- Since Bitcoin’s block rewards are set to be slashed, high transaction fees are needed to ensure the sustainability of the network.
- The portion of block rewards coming from transaction fees surged to 21% on 16th November.
Bitcoin’s [BTC] bullish leap has resulted in rampant buying and selling of the asset, causing a significant spike in network transactions.
The higher the transactions, the more fees Bitcoin miners earn by validating them. This was exactly the case, as per Bitcoinworld’s analysis of Hashrate Index’s data.
Increasing Fees Make Up A Higher Share Of Rewards
The portion of block rewards coming from transaction fees surged to 21% on 16th November. In fact, the share has been consistently higher than 10% over the last one week.
In 2023, this was the second multi-week period when average fees accounted for more than 10% of the mining rewards. Such spikes were last seen during the Ordinals frenzy in early May.
Why Miners Should Celebrate These Events
Popular X user and Bitcoin enthusiast Charlie Spears termed the above developments “huge”. He basically applied the ongoing fee spike events to a post-halving scenario and came up with some intriguing findings.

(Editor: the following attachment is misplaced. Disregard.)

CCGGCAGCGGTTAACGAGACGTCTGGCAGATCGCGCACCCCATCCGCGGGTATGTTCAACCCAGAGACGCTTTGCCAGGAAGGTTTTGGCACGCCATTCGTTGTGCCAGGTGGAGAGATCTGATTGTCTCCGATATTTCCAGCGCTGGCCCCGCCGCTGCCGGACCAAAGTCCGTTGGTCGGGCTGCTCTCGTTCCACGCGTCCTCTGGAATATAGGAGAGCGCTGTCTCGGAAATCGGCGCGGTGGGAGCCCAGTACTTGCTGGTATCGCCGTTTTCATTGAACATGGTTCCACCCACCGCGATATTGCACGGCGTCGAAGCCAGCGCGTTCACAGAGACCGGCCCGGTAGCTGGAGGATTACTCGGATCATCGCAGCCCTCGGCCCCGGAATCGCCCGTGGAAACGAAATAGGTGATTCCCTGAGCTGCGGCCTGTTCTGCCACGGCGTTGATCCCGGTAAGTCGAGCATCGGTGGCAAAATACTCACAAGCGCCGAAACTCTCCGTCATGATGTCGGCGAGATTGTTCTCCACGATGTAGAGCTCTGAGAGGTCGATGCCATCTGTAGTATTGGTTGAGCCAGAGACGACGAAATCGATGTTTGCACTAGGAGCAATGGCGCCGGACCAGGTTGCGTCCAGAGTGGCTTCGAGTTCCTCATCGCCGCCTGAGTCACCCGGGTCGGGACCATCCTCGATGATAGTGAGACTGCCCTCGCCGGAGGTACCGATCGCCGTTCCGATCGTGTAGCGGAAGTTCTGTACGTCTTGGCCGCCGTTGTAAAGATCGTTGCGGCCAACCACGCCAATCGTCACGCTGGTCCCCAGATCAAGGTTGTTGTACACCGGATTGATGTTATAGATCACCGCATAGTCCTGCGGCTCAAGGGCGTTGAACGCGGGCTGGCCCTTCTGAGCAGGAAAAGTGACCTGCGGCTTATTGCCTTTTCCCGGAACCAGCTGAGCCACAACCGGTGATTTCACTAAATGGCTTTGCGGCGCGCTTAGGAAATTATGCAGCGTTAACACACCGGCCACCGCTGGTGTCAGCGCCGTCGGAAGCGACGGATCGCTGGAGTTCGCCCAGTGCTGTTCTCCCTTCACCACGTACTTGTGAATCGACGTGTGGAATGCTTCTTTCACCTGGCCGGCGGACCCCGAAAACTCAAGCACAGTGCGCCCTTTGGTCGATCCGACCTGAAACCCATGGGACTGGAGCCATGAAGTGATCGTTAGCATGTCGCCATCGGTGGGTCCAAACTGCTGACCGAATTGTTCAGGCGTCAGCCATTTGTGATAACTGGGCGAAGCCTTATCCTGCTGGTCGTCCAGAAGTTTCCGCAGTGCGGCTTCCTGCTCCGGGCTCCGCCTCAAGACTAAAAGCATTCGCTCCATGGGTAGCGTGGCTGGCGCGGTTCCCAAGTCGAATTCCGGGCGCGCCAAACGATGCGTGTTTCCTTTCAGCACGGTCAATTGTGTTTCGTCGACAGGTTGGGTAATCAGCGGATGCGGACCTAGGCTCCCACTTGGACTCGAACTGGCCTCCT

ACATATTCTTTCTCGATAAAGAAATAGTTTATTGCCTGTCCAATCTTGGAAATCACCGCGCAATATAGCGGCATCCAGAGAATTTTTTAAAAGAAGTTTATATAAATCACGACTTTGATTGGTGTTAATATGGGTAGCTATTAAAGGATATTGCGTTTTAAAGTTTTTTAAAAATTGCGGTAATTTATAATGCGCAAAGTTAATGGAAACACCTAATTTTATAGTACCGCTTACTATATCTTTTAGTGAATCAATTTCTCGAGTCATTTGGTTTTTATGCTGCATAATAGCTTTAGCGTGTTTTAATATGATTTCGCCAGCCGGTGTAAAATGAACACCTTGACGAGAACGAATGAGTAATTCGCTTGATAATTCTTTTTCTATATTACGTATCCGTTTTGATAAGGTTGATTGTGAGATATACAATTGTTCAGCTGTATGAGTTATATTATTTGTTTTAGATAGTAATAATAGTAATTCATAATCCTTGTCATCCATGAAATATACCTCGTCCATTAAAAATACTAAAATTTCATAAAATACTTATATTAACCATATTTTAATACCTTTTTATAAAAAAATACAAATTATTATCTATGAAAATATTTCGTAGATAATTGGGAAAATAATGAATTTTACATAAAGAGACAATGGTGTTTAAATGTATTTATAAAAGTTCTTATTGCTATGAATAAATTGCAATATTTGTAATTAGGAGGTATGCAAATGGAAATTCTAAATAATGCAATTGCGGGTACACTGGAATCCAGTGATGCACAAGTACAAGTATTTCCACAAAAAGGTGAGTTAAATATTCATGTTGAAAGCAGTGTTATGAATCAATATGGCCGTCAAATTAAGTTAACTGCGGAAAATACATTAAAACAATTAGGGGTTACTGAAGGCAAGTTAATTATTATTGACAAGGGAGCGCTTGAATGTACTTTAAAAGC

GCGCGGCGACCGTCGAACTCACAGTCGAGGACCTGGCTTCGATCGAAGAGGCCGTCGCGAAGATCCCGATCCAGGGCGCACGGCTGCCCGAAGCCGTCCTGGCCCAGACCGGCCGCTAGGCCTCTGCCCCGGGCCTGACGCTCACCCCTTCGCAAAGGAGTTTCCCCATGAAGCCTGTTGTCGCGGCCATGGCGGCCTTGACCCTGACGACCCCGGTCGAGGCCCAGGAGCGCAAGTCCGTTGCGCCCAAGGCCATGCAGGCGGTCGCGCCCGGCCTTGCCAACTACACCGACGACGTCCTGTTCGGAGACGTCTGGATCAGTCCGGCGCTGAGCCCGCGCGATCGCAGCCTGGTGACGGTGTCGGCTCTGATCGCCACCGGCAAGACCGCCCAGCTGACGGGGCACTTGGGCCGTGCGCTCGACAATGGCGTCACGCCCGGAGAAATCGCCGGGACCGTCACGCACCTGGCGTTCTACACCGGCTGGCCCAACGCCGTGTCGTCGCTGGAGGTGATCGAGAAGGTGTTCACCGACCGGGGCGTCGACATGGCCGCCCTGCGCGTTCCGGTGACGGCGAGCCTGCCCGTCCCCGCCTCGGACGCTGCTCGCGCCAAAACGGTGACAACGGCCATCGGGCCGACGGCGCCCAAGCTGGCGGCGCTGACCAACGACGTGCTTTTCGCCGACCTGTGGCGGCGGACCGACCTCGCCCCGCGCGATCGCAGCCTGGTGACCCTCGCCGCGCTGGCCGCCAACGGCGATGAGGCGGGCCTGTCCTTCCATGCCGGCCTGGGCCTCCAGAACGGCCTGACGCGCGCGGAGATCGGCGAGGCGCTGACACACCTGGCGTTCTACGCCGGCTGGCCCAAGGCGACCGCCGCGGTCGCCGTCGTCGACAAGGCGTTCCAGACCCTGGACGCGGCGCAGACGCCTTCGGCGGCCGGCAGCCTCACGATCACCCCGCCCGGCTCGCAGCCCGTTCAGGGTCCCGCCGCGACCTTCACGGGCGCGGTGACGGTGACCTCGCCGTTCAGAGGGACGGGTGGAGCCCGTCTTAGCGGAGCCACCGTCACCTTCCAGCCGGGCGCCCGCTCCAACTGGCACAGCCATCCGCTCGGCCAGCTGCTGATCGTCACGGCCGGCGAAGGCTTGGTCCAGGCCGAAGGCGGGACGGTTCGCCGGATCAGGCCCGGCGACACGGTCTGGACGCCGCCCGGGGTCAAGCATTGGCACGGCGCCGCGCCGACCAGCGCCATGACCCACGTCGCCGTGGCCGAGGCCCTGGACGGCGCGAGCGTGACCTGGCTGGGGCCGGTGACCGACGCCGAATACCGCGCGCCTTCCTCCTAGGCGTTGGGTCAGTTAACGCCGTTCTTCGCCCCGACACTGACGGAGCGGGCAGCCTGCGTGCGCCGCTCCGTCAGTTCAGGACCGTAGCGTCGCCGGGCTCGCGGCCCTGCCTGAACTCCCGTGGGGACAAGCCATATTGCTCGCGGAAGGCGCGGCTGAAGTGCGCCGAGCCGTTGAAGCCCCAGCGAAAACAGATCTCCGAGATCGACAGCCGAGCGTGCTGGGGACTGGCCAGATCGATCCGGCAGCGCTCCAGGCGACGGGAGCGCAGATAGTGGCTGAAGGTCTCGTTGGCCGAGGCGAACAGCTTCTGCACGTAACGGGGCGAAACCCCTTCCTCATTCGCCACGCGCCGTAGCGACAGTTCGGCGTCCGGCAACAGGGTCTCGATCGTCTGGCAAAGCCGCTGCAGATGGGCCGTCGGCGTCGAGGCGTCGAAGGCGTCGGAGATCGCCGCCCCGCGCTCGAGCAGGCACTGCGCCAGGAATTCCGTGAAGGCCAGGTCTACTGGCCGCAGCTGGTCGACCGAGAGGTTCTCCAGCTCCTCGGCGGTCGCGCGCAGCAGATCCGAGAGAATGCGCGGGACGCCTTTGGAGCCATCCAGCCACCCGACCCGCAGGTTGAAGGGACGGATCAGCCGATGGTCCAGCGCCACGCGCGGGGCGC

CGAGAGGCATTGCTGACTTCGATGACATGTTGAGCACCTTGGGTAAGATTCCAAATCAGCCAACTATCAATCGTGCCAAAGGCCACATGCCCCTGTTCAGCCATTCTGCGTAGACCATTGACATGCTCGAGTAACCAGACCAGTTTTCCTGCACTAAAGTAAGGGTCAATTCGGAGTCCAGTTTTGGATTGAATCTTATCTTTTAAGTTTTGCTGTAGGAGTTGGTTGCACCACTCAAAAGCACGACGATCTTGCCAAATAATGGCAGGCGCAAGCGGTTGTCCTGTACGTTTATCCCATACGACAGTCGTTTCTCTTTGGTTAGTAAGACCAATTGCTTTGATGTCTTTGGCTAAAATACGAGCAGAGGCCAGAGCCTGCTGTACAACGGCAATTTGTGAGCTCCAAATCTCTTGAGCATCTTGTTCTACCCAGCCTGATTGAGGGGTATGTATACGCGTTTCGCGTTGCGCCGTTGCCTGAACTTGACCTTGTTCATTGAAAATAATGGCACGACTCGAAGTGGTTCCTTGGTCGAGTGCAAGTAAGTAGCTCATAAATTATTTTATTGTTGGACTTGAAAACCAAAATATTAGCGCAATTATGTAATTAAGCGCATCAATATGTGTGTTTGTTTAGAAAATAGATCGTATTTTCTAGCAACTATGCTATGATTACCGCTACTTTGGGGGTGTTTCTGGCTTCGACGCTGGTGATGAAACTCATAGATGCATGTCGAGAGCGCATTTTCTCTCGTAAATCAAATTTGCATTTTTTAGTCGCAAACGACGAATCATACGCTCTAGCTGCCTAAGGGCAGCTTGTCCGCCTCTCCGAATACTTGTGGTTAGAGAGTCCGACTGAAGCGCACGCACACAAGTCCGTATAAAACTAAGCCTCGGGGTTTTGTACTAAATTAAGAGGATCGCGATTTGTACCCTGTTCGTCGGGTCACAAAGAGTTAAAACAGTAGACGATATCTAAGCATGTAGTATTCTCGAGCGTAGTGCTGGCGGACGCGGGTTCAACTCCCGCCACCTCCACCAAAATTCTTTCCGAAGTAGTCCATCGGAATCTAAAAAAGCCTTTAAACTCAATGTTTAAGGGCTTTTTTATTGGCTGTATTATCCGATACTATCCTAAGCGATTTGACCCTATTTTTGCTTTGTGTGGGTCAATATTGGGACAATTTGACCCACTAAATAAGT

2023 has been one of the least profitable years for Bitcoin miners with the exception of 2 events, both driven by Ordinals activity.
This has pretty fascinating implications for mining fees post-halving next Spring that I'll describe below 👇
Currently we've seen these 2 events… pic.twitter.com/MfUsKPb7KP
— cbspears ◉ (@cbspears) November 15, 2023
Bitcoin’s block rewards were set to be slashed from the current 6.25 BTC to 3.125 after halving, tentatively scheduled for April 2024.
Spears said that since the portion of block subsidies would reduce, the share of transaction fees would go up to 20%–30% on average after the halving.
The fee revenue model of Bitcoin has been hotly debated over the years. Bitcoin is a deflationary asset, and once the 21 million limit is reached, miners will be entirely dependent on transaction fees to cover their expenses.
High transaction fees could therefore help ensure the long-term sustainability of the network.
Increase In Blockspace
Charlie Spears stressed the importance of Ordinals-like events in expanding the use case of the Bitcoin blockchain.
Bitcoinworld observed a considerable rise in the average block amount limit since the introduction of Ordinals. From a range of 1–1.14 MB, the block size increased to an average of 1.6 MB in the last eight months. During its peak in February, it hit 2.5 MB.
Increase in blockspace meant that miners could add more transactions in a single block, helping them offset losses in a post-halving period.